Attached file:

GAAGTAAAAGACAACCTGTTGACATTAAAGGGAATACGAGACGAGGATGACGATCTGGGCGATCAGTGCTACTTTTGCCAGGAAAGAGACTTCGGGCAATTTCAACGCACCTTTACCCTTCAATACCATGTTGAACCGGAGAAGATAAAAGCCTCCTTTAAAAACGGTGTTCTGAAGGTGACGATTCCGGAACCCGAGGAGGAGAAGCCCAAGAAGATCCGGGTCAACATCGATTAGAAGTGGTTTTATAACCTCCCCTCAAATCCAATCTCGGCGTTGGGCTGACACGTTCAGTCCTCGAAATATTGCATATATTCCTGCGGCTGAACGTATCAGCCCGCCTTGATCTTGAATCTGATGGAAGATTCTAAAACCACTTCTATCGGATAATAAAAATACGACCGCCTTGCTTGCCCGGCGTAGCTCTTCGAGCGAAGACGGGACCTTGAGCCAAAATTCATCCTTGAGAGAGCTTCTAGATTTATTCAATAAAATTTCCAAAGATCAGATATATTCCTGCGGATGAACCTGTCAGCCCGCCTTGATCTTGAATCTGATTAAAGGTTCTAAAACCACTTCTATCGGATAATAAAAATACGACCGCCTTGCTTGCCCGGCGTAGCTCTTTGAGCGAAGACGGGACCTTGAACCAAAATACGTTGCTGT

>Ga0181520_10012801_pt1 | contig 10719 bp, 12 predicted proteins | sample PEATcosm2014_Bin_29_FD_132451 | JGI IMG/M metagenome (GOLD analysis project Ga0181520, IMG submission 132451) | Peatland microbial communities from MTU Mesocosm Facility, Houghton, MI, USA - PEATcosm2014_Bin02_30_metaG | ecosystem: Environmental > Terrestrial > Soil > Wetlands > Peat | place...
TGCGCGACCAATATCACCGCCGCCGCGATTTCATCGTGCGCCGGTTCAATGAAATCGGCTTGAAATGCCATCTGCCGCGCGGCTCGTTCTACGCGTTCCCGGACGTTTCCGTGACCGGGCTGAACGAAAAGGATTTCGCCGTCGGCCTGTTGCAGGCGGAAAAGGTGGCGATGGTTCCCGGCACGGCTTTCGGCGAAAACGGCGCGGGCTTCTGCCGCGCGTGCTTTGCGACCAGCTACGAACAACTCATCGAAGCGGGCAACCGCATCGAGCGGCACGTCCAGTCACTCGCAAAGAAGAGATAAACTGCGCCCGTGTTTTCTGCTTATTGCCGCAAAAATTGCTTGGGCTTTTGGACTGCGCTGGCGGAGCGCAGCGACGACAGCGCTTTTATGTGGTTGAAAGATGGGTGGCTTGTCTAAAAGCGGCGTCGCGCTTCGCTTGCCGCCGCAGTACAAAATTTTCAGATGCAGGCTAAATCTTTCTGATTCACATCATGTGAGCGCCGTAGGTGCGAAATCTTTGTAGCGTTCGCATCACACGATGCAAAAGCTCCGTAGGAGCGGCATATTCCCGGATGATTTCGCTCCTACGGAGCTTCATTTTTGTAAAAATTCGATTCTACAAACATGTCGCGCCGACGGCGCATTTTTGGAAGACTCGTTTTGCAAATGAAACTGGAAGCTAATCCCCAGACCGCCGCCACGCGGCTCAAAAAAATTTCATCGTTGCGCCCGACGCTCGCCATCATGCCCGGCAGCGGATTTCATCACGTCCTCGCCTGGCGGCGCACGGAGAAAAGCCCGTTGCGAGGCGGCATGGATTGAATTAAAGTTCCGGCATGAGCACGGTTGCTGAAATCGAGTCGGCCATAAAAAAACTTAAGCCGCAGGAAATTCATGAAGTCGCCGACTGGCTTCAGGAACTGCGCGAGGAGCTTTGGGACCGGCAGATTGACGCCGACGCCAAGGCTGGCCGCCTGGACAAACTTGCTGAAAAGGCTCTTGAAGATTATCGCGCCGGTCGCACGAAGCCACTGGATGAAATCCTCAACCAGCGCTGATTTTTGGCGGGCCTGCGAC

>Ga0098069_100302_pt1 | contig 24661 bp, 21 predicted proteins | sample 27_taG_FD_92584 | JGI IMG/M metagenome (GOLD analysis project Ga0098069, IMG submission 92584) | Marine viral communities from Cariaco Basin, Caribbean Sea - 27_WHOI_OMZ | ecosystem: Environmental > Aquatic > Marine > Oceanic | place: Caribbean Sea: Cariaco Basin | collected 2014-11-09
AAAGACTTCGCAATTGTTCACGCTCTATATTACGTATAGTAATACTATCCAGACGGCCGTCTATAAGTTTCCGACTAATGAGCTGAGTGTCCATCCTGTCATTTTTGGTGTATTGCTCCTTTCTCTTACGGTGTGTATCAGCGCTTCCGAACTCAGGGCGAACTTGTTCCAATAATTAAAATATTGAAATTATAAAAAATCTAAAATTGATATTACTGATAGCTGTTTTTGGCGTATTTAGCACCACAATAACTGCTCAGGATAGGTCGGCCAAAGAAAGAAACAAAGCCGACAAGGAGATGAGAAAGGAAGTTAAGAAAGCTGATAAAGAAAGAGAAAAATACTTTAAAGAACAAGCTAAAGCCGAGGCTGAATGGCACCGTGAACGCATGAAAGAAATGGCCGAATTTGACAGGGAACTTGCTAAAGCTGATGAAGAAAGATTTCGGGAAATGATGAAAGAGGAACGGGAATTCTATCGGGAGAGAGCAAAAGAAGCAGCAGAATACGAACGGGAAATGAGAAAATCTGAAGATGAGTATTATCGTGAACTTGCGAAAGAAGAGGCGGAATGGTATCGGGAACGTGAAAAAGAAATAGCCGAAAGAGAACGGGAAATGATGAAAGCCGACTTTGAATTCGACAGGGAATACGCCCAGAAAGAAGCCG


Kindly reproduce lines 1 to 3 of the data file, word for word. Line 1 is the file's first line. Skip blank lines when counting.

GAAGTAAAAGACAACCTGTTGACATTAAAGGGAATACGAGACGAGGATGACGATCTGGGCGATCAGTGCTACTTTTGCCAGGAAAGAGACTTCGGGCAATTTCAACGCACCTTTACCCTTCAATACCATGTTGAACCGGAGAAGATAAAAGCCTCCTTTAAAAACGGTGTTCTGAAGGTGACGATTCCGGAACCCGAGGAGGAGAAGCCCAAGAAGATCCGGGTCAACATCGATTAGAAGTGGTTTTATAACCTCCCCTCAAATCCAATCTCGGCGTTGGGCTGACACGTTCAGTCCTCGAAATATTGCATATATTCCTGCGGCTGAACGTATCAGCCCGCCTTGATCTTGAATCTGATGGAAGATTCTAAAACCACTTCTATCGGATAATAAAAATACGACCGCCTTGCTTGCCCGGCGTAGCTCTTCGAGCGAAGACGGGACCTTGAGCCAAAATTCATCCTTGAGAGAGCTTCTAGATTTATTCAATAAAATTTCCAAAGATCAGATATATTCCTGCGGATGAACCTGTCAGCCCGCCTTGATCTTGAATCTGATTAAAGGTTCTAAAACCACTTCTATCGGATAATAAAAATACGACCGCCTTGCTTGCCCGGCGTAGCTCTTTGAGCGAAGACGGGACCTTGAACCAAAATACGTTGCTGT

>Ga0181520_10012801_pt1 | contig 10719 bp, 12 predicted proteins | sample PEATcosm2014_Bin_29_FD_132451 | JGI IMG/M metagenome (GOLD analysis project Ga0181520, IMG submission 132451) | Peatland microbial communities from MTU Mesocosm Facility, Houghton, MI, USA - PEATcosm2014_Bin02_30_metaG | ecosystem: Environmental > Terrestrial > Soil > Wetlands > Peat | place...
TGCGCGACCAATATCACCGCCGCCGCGATTTCATCGTGCGCCGGTTCAATGAAATCGGCTTGAAATGCCATCTGCCGCGCGGCTCGTTCTACGCGTTCCCGGACGTTTCCGTGACCGGGCTGAACGAAAAGGATTTCGCCGTCGGCCTGTTGCAGGCGGAAAAGGTGGCGATGGTTCCCGGCACGGCTTTCGGCGAAAACGGCGCGGGCTTCTGCCGCGCGTGCTTTGCGACCAGCTACGAACAACTCATCGAAGCGGGCAACCGCATCGAGCGGCACGTCCAGTCACTCGCAAAGAAGAGATAAACTGCGCCCGTGTTTTCTGCTTATTGCCGCAAAAATTGCTTGGGCTTTTGGACTGCGCTGGCGGAGCGCAGCGACGACAGCGCTTTTATGTGGTTGAAAGATGGGTGGCTTGTCTAAAAGCGGCGTCGCGCTTCGCTTGCCGCCGCAGTACAAAATTTTCAGATGCAGGCTAAATCTTTCTGATTCACATCATGTGAGCGCCGTAGGTGCGAAATCTTTGTAGCGTTCGCATCACACGATGCAAAAGCTCCGTAGGAGCGGCATATTCCCGGATGATTTCGCTCCTACGGAGCTTCATTTTTGTAAAAATTCGATTCTACAAACATGTCGCGCCGACGGCGCATTTTTGGAAGACTCGTTTTGCAAATGAAACTGGAAGCTAATCCCCAGACCGCCGCCACGCGGCTCAAAAAAATTTCATCGTTGCGCCCGACGCTCGCCATCATGCCCGGCAGCGGATTTCATCACGTCCTCGCCTGGCGGCGCACGGAGAAAAGCCCGTTGCGAGGCGGCATGGATTGAATTAAAGTTCCGGCATGAGCACGGTTGCTGAAATCGAGTCGGCCATAAAAAAACTTAAGCCGCAGGAAATTCATGAAGTCGCCGACTGGCTTCAGGAACTGCGCGAGGAGCTTTGGGACCGGCAGATTGACGCCGACGCCAAGGCTGGCCGCCTGGACAAACTTGCTGAAAAGGCTCTTGAAGATTATCGCGCCGGTCGCACGAAGCCACTGGATGAAATCCTCAACCAGCGCTGATTTTTGGCGGGCCTGCGAC